Scott Porter: Wow. The director had seen him... I think you may be rivaling him. I have to call Tony and tell him he's slacking. You'd get a kick out of the Glory Dogs because he's got a lead guitarist that he gave a nickname to. He's got a saxophone player that he gives a nickname to. It's a very typical E Street Band setup. I think it got cut out of the final cut of the movie and I hope they put it in an extended DVD version, but it's a 17 year old kid singing about knocking on factory doors and that factories aren't hiring anymore. And he's trying to take his girl and hit the road; to escape this town. Amazing song called "Blowin' in the Wind." This kid has no idea what he's singing but he wrote these lyrics just because he was a huge Springsteen fan ... it's set in Jersey so it had to be that this kid would be a huge Springsteen fan ... It starts out with the line, "Hey little girl with the blue jeans on..."

Mike: It's funny that not only does Ben live in New Jersey, Jason Street [Scott's character from "Friday Night Lights"] lives in New Jersey too, right?

Scott Porter: Jason Street does now live in New Jersey.

Mike: He could go see Ben and the Glory Dogs play!

Scott Porter: He will. He probably actually just wheeled himself into a bar right now to watch Ben Wheatley and the Glory Dogs play. Jason Street is a huge Ben Wheatley and the Glory Dogs fan. I'm trying to get all my characters to go to New Jersey, actually.

Mike: That should be in any contract you sign from now on, by the end of the film he has to wind up in New Jersey.

Scott Porter: Colin Thompson from "Music and Lyrics" lives in New Jersey.

Mike: Oh, that's right...

Scott Porter: He fell on hard times and had to move out of the city and he moved on to Jersey. Colin Thompson is actually a bigger Glory Dogs fan than Jason Street. So, I'm trying to just get everybody there.

Mike: I have to say one thing about "Music and Lyrics" -- and I'm not going to admit how many times I may or may not have laughed during that movie -- I will say the video for "Pop Goes My Heart" made me laugh.

Scott Porter: I like how you said, "I'm not going to admit how many times I may or may not have laughed during 'Music and Lyrics' but I love the rock video." Just say it... How many times have you watched "Pop Goes My Heart" because I've watched "Pop Goes My Heart" a couple of thousand times?

Mike: I'll say that any time I'm flipping through stations and the beginning of "Music and Lyrics" is on, I'll always have to watch that part again.

Scott Porter: It's one of the best things I've ever done. It's probably my favorite thing I've ever shot. I got back from finishing the pilot of "Friday Night Lights," I landed at the airport, I got in a car, went straight to the audition, walked in and sang some Stevie Wonder. That was my audition song. And they're like, "We'd like you to come in tomorrow; we're going to dress you and have you dance around a little bit." So I went in and they're like, "Give us an 80's dance." ... They booked me and the next Monday I was shooting. I walked in and expected choreography and the only choreography they had was the patented Hugh Grant lawnmower move. I don't know what that is. The director literally said, "OK Scott, we're just going to let you go. Anything you want to do, just show us what you've got. Anything at all." So I asked, "Can I touch Mr. Grant or is that off limits?" And they were like, "No. Please."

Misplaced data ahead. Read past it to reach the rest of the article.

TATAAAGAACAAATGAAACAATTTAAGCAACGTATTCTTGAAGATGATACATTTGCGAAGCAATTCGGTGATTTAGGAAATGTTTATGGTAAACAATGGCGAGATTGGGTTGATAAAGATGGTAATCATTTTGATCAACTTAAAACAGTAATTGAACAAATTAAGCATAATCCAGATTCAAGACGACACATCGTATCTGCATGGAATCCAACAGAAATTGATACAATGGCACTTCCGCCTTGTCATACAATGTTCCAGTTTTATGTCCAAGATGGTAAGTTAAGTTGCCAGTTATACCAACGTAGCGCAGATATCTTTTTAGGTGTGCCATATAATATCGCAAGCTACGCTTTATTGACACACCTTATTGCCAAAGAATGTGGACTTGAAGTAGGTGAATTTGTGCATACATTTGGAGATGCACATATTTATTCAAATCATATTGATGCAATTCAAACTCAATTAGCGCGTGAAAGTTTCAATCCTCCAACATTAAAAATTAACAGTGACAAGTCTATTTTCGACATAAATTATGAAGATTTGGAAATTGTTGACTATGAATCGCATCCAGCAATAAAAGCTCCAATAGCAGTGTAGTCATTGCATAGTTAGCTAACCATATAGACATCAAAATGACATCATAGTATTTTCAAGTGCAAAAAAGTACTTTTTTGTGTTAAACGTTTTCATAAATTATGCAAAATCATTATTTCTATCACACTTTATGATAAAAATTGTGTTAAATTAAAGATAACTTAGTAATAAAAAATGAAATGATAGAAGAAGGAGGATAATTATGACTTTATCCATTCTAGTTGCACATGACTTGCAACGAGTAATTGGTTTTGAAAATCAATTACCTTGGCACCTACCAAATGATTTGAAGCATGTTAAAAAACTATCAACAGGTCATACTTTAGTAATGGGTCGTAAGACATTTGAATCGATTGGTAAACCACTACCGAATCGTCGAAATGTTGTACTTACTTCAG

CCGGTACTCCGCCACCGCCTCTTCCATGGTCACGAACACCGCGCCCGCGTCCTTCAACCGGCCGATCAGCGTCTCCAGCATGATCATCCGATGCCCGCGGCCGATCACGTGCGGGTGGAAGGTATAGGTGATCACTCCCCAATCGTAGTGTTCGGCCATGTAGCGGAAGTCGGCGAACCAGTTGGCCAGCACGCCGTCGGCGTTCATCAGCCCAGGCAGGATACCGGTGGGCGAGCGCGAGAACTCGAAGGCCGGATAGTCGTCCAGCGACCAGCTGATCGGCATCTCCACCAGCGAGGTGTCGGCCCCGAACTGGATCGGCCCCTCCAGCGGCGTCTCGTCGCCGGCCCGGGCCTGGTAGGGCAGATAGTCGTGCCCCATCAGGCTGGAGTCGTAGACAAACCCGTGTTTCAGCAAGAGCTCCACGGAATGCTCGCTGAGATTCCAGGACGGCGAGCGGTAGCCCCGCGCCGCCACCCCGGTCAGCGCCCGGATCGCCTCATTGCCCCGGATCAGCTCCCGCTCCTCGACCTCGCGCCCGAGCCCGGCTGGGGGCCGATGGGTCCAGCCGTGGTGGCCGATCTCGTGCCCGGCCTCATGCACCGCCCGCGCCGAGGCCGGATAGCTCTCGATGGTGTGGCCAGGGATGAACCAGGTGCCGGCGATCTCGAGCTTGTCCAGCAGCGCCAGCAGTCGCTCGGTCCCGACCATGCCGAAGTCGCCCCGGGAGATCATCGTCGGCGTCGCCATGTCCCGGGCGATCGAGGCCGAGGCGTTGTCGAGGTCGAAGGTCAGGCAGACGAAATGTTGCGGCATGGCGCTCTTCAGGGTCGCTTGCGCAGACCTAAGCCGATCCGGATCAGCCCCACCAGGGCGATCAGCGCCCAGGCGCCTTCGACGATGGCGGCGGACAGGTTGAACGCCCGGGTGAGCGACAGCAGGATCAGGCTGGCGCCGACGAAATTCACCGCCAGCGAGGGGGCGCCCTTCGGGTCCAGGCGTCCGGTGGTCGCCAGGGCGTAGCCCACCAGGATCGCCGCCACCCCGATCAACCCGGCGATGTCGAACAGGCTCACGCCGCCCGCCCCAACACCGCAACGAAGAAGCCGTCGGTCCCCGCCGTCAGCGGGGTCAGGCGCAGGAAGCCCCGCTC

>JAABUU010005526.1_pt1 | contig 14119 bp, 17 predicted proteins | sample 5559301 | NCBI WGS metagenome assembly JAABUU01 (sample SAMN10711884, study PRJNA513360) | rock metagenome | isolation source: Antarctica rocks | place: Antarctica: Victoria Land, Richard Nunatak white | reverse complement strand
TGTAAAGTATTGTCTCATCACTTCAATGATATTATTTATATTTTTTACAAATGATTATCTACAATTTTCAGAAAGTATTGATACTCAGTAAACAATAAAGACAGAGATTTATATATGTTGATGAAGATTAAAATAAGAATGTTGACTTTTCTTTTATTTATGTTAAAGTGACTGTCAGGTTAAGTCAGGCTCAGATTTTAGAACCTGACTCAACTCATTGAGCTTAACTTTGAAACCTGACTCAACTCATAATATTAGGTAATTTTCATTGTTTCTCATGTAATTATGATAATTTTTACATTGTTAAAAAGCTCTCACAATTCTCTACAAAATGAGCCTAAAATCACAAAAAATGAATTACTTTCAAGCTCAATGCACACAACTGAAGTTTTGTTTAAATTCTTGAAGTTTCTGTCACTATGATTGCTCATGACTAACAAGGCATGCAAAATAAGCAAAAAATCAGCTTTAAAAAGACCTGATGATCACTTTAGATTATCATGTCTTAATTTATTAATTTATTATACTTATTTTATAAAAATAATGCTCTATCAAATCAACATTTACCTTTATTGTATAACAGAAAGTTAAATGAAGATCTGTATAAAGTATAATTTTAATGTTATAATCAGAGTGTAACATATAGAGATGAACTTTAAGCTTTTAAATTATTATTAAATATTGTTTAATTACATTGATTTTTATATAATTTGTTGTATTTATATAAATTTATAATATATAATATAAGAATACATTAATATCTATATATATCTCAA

It was funny, the first thing Hugh Grant ever said to me was, "How old are you?" I said, "25." And he said, "Oh, fuck off," and turns around and walks away. Then he came back 10 minutes later and says, "turn around." And he looks at my butt and goes, "oh, bugger me," and turns around and walks away again. That was my first time ever working with a star. He's very funny; he's very charming. He's exactly what you think he'd be like in real life. He looks at me and says, "Have you seen my work?" I said, "Oh, you were great in 'American Dreamz.' You were a real bastard in that movie." He gave me the dirtiest look and he got up and walked away. And I sat there [thinking] my career is over. I've just now upset the star of the movie I'm in for two minutes. What have I done? He comes back in with a doughnut from craft services and he goes, "I suppose I was, wasn't I? I'm glad you appreciated that." Then he started smiling and laughing; he realized I was sweating the entire time sitting in the chair.

Mike: Sorry this went longer than expected, I didn't realize we'd have a breakdown of college football.

Scott Porter: No problem, that's where the best stuff comes from, right?

Mike: Well, when Nebraska beats Missouri this year, you can think of me when Missouri scores one touchdown and I'm running on the field trying to take down the goalpost.

Scott Porter: (Laughing) As a closing, what did you think about "The Kick."

Mike: Yeah, I was at that game...

Scott Porter: (Laughing)

Mike: What do you think I think about it? It's a terrible memory. It was the worst play ever because for 15 seconds I believed we had just won that game. Half my friends had just run on the field ... It's just a terrible memory. I can't believe you just brought that up. How dare you (laughs).

Scott Porter: I'm sorry. Do you feel you guys were robbed?

Mike: I don't know ... it was such a crazy play.

Scott Porter: I'll tell you what. I was rooting for Missouri last year versus Northwestern in the Alamo Bowl. I was actually at that game. My girlfriend's sister went there and we're all Big XII, so...

Mike: Well, best of luck with "Bandslam." I'm not going to wish you luck with the Huskers, but best of luck with everything else.

Scott Porter: (Laughs) Oh, we don't need it this year.

"Mike's Pulse" is a column written by transplanted Midwesterner and current New Yorker Mike Ryan. For any compliments or complaints -- preferably the former -- you may contact Mike directly at